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The strange deformation geometry helps to push the scientific limits



The strange deformation geometry helps to push the scientific limits

The Princeton researchers have constructed an electronic matrix in a microchip that simulates the interactions of particles in a hyperbolic plane, a geometric surface in which space moves away from itself at each point. Credit: Kollár et al.

The atomic interactions in everyday solids and liquids are so complex that some of the properties of these materials continue to elude physicists' understanding. Solving problems mathematically is beyond the capabilities of modern computers, so scientists at Princeton University have turned to an unusual branch of geometry.

The researchers led by Andrew Houck, professor of electrical engineering, have built an electronic matrix in a microchip that simulates the interactions of particles in a hyperbolic plane, a geometric surface in which space moves away from itself at each point. A hyperbolic plane is hard to imagine: the artist M.C. Escher used hyperbolic geometry in many of his hallucinatory pieces, but is perfect for answering questions about particle interactions and other challenging mathematical questions.

The research team used superconducting circuits to create a network that functions as a hyperbolic space. When researchers introduce photons into the network, they can respond to a wide range of difficult questions by looking at the interactions of photons in the simulated hyperbolic space.

"You can gather particles, activate a very controlled amount of interaction between them and see the complexity emerge," said Houck, who was the lead author of the article published on July 4 in the journal. Nature.

Alicia Kollár, a postdoctoral researcher at the Center for Complex Materials at Princeton and lead author of the study, said the goal is to allow researchers to address complex questions about quantum interactions, which govern the behavior of atomic and subatomic particles.

"The problem is that if you want to study a very complicated quantum mechanical material, then computer modeling is very difficult, we are trying to implement a model at the hardware level so that nature makes the most difficult part of the calculation for you." said Kollár.

The centimeter-sized chip is recorded with a circuit of superconducting resonators that provide ways for the microwave photons to move and interact. The resonators in the chip are arranged in a network pattern of heptagons, or seven-sided polygons. The structure exists in a plane, but simulates the unusual geometry of a hyperbolic plane.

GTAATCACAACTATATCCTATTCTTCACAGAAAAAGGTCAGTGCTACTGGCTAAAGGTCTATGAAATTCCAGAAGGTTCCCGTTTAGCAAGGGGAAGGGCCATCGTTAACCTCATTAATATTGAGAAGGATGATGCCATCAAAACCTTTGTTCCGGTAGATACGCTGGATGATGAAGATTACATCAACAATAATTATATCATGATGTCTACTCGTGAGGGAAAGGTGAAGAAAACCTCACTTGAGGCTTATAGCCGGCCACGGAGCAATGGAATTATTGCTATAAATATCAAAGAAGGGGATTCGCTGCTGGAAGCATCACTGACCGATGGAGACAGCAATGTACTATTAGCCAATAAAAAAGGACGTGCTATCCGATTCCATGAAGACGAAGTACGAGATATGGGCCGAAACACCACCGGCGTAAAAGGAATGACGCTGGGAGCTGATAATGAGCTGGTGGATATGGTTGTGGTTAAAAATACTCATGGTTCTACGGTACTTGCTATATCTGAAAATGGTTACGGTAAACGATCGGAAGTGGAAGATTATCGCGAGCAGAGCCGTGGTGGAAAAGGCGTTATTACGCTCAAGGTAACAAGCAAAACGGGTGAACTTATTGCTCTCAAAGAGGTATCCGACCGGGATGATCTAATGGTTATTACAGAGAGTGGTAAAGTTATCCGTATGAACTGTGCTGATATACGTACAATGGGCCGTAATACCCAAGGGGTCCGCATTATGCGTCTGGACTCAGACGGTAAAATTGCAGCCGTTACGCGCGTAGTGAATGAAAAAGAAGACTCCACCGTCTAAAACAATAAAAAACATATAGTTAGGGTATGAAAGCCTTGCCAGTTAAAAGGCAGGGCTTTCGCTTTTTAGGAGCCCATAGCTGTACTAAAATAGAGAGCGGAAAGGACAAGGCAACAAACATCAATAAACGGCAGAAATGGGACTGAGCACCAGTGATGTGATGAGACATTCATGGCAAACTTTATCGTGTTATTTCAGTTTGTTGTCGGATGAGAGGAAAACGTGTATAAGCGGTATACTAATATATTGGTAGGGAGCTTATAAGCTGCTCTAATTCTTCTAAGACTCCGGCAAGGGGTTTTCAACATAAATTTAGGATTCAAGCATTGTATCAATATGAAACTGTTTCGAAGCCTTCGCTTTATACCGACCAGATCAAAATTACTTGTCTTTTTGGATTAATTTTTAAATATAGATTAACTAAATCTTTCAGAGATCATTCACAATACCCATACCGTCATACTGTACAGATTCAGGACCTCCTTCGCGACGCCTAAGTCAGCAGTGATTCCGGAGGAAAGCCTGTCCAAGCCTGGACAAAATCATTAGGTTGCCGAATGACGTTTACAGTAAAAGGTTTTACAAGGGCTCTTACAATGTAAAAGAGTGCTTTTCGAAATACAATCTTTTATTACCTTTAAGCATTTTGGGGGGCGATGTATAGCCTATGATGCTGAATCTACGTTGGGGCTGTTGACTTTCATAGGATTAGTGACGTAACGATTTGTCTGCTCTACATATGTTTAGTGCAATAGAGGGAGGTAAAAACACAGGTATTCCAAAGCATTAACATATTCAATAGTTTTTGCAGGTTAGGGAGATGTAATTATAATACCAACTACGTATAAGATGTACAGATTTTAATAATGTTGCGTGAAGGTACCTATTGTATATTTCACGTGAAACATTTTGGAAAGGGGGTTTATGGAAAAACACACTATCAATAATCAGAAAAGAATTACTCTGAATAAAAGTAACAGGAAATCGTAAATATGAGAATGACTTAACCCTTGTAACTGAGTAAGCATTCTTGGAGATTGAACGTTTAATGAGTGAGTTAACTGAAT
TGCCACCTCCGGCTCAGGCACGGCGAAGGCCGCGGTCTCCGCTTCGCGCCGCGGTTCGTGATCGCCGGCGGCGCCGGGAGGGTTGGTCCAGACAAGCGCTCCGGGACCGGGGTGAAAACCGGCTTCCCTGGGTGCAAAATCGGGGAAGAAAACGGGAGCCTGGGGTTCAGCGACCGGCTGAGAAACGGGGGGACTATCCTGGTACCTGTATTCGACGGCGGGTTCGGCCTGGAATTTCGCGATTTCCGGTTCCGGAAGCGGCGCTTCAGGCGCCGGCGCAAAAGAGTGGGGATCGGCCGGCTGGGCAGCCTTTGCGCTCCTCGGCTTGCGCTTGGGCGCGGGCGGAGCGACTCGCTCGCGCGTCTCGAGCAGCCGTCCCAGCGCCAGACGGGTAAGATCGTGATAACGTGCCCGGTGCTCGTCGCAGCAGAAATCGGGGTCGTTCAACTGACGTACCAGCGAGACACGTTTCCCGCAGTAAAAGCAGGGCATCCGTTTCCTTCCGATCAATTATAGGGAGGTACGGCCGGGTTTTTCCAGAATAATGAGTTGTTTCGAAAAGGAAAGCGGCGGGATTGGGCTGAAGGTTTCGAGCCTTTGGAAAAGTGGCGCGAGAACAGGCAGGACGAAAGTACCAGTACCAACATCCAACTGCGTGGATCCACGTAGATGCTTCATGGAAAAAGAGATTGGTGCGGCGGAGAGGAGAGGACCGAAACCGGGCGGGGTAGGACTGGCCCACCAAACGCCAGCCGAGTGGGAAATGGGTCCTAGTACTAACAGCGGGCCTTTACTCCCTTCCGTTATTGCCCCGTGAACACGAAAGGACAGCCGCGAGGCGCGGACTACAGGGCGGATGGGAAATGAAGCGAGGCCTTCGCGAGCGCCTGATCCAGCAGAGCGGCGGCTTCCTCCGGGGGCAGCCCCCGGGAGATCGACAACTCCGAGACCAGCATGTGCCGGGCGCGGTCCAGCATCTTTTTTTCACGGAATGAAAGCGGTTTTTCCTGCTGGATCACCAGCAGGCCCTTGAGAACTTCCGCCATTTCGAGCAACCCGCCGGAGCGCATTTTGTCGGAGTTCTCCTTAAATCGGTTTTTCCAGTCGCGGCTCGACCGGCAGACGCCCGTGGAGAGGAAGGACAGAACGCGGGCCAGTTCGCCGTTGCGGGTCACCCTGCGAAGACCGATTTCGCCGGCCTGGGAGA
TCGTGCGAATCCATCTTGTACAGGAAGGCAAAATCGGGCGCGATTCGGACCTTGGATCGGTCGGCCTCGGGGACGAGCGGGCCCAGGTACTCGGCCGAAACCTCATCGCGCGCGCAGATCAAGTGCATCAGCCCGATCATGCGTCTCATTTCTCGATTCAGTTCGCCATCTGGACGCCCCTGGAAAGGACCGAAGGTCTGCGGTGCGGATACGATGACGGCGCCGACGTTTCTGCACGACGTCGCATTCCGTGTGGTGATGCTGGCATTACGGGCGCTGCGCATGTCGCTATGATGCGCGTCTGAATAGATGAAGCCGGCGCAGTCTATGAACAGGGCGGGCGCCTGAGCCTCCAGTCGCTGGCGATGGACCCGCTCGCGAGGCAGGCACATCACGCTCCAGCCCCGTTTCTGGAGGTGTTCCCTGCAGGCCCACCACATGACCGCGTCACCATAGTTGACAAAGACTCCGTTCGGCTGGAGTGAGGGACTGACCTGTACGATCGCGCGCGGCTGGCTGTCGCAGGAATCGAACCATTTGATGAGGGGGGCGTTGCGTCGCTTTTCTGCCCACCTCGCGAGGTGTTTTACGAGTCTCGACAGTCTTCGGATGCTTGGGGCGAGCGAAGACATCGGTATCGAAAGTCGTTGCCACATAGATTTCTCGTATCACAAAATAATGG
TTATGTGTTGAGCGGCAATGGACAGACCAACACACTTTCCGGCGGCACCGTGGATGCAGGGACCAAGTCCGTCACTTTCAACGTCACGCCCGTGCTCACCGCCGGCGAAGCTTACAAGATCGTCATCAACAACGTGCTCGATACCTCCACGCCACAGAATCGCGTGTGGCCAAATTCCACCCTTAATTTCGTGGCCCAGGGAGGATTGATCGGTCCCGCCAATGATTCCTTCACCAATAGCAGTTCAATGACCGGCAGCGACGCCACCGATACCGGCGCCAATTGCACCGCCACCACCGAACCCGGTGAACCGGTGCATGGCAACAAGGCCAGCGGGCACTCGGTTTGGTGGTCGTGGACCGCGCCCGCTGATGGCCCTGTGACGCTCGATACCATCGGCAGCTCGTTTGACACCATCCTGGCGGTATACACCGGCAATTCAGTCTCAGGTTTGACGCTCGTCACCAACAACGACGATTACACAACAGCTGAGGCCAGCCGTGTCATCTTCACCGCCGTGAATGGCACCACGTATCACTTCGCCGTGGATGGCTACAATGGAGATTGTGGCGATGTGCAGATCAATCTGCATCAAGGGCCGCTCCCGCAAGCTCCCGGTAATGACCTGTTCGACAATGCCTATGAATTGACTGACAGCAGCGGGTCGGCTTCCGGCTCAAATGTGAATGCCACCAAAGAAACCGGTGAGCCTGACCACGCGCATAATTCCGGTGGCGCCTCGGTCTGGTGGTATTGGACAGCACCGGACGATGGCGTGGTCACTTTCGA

The strange deformation geometry helps to push the scientific limits

A schematic of the resonators in the microchip, which are arranged in a network pattern of heptagons, or seven-sided polygons. The structure exists in a plane, but simulates the unusual geometry of a hyperbolic plane. Credit: Kollár et al.

"In normal 3-D space, a hyperbolic surface does not exist," Houck said. "This material allows us to start thinking about mixing quantum mechanics and curved space in a laboratory environment."

In trying to force a three-dimensional sphere in a two-dimensional plane, it is revealed that space in a spherical plane is smaller than in a plane. This is why the shapes of the countries appear stretched when they are drawn on a flat map of the spherical Earth. In contrast, a hyperbolic plane should be compressed to fit a plane.

"It's a space that you can write mathematically, but it's very difficult to visualize because it's too big to fit in our space," Kollár explained.

To simulate the effect of compressing the hyperbolic space on a flat surface, the researchers used a special type of resonator called a coplanar waveguide resonator. When microwave photons pass through this resonator, they behave in the same way if their path is straight or meandering. The serpentine structure of the resonators offers flexibility to "crush and compress" the sides of the heptagons to create a flat mosaic pattern, Kollár said.

Looking at the central heptagon of the chip is similar to looking through the lens of a fish-eye camera, in which the objects at the edge of the field of view appear smaller than at the center: the heptagons look smaller the more far from the center. This arrangement allows the microwave photons that move through the resonator circuit to behave like particles in a hyperbolic space.

The ability of the chip to simulate curved space could allow new research in quantum mechanics, including the properties of energy and matter in space-time deformed around black holes. The material could also be useful to understand complex networks of relationships in the theory of mathematical graphs and communication networks. Kollár said that this research could eventually help design new materials.

But first, Kollár and his colleagues will need to further develop the photonic material, both by continuing to examine its mathematical basis and by introducing elements that allow the interaction of the photons in the circuit.

"By themselves, microwave photons do not interact with each other, they pass through them," Kollár said. Most applications of the material would require "doing something to do it so they can know there is another photon there."


Natural material discovered showing hyperbolicity in the plane.


More information:
Alicia J. Kollár et al, Hyperbolic gratings in quantum electrodynamics of circuits, Nature (2019). DOI: 10.1038 / s41586-019-1348-3

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The geometry of strange deformation helps to push the scientific limits (2019, July 12)
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